UH Mānoa News
Contact: Gregg Takayama, 956-9836 Posted: August 13, 2009
The following message was sent to the University of Hawaii at Mânoa community by Chancellor Virginia S. Hinshaw:
Aloha! As we prepare for the upcoming fall semester, the University of Hawaii at Mânoa faces a budget crisis that will be felt by all of our faculty, staff and students. As we are certainly aware, the citizens of the State of Hawaii, along with people around the world, are dealing with financial challenges that are also heavily impacting our university.
For the current fiscal year that began this month, we have to reduce our spending by an additional $14 million – this is on top of an earlier 4% cut imposed on all UH Mânoa programs (totaling $11.6 million) and central reductions of more than $20 million through reduced services, holds on positions, and redirection of tuition increases. There is no easy or painless way to achieve such rapid financial cuts, because it certainly involves additional reductions in staff and faculty – we all fully recognize and regret the damaging impact this inflicts on many careers, families and futures.
This additional $14 million could be substantially alleviated through other actions, such as the equivalent of one-day-per month furloughs or a 5% salary reduction; however, there has not yet been progress in reaching agreement with UH public employee unions to implement such steps. Therefore, we have no choice but to move forward and require schools/colleges to manage this additional loss of revenue now in the best way they can. Since our UH policies require at least four months advance notice of non-renewal of most contracts, that means September 1st is the first date by which we must unfortunately be notifying more members of our campus community that they will not be retained for the Spring 2010 semester. If there is a comprehensive labor settlement in the near future, we would be able to significantly lessen these additional losses. However, we simply cant wait any longer at this point in time, because the cuts become more severe if we continue to spend at current levels and then have to compress the cuts into a shorter time frame.
Over the past several months, members of our Chancellors Advisory Committee on Prioritization and Budget Workgroup have been meeting separately – and in recent weeks, together – to discuss ways in which UH Mânoa can maintain our focus on academic priorities and, at the same time, maximize our limited resources more effectively, including the identification of areas for reduction/ elimination and recommendations on additional ways to generate more revenues.
Based on those discussions and additional input, I have concluded that UH Mânoa should be guided by the following principles in accomplishing these budget cuts:
• Maintain our major instructional programs to the fullest extent possible, because of their crucial relationship to increasing student success. To help achieve this result, the further reductions in Arts and Sciences programs will be limited to 2.5%, while the level of reductions in other campus programs will be 6%. We all recognize that, in contrast to cuts, the campus had planned to invest tuition increases in many activities supporting student success, but that lost opportunity is an unfortunate consequence of the large budget reductions for Mânoa.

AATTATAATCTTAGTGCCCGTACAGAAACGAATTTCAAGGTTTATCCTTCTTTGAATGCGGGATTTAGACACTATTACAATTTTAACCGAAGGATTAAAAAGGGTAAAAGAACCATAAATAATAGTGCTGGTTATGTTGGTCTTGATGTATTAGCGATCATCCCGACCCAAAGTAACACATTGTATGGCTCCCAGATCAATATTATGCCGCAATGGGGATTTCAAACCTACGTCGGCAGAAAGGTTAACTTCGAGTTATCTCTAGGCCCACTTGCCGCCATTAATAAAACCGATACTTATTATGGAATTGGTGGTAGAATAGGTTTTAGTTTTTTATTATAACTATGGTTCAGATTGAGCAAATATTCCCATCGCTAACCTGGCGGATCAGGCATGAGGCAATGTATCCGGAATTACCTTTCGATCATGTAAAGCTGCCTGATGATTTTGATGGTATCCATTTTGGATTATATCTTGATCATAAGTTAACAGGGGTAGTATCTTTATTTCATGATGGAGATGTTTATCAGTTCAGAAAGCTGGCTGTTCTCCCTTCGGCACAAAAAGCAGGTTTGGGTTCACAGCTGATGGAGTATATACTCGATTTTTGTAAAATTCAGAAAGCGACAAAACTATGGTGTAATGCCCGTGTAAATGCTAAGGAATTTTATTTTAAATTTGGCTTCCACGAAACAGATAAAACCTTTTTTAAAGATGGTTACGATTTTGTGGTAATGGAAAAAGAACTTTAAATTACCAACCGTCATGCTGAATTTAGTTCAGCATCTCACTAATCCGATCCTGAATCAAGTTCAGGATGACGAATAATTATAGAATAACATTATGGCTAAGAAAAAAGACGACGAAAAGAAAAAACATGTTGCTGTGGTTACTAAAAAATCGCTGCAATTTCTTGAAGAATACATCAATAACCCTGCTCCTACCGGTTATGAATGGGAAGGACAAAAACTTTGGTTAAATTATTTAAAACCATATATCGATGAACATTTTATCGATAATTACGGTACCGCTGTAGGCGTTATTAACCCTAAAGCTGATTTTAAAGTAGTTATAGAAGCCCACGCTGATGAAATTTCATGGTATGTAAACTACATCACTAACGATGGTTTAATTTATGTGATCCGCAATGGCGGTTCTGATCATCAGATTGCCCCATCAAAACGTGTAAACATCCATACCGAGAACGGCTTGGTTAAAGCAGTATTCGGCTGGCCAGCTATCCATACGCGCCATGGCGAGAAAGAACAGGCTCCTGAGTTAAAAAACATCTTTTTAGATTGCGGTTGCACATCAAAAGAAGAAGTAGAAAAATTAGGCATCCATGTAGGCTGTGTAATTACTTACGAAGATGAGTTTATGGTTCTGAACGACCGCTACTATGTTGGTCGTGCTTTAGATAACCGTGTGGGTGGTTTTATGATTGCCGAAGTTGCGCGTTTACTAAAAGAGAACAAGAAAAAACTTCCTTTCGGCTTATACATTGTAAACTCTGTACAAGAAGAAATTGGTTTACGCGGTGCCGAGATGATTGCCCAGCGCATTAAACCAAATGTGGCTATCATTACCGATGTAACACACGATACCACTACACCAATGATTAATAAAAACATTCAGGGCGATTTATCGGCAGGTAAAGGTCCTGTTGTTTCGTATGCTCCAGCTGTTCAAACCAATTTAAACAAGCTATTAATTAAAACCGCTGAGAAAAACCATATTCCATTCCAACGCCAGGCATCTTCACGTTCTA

• Exempt a limited number of programs from the cuts because of campuswide impacts. These programs would include: the Hawaiinuiâkea School of Hawaiian Knowledge because, as our newest school, it is still becoming established and is critically important to fulfilling our commitment to our Native Hawaiian community; facilities and maintenance because of the need to remedy our long backlog of overdue repairs to provide an acceptable learning/research environment for current and future campus members; and security because the safety of our campus community is of utmost importance to everyone.
• Plan for permanent, substantial cuts in our base budget from the State, because this is not a one-time problem. The reality facing us is that we simply cannot afford to continue all that we are doing and do it well. Following up on the declaration by former President David McClain of a fiscal exigency at the University of Hawaii - http://www.hawaii.edu/cgi-bin/uhnews?20090728160502 - our campus must definitely plan for longer-term savings through retrenchment. The reduction levels outlined above take into account the alleviation provided by federal stimulus funds which are one-time only and expire after next year. In addition, there is the strong likelihood that Hawaiis revenue picture in the near future will worsen before it improves. As we know, even when we implement steps to eliminate programs, the savings will not be realized for at least a year because of notification requirements, so it is imperative that we begin those actions now.
The challenges confronting us will require cooperation and understanding among all members of our UH Mânoa community. We will plan for a campus-wide forum early in the upcoming fall semester to which students, staff and faculty will be invited to share their thoughts and ideas. This is a time for creativity and action – thankfully UH Mânoa is blessed in having a lot of mind power to apply to our challenges. In addition, many people in our campus community and our friends/alumni care deeply about our future and are stepping forward to help – I am grateful for everyones passionate support during these tough times.
Mahalo nui loa,
Virginia S. Hinshaw
UH Mânoa Chancellor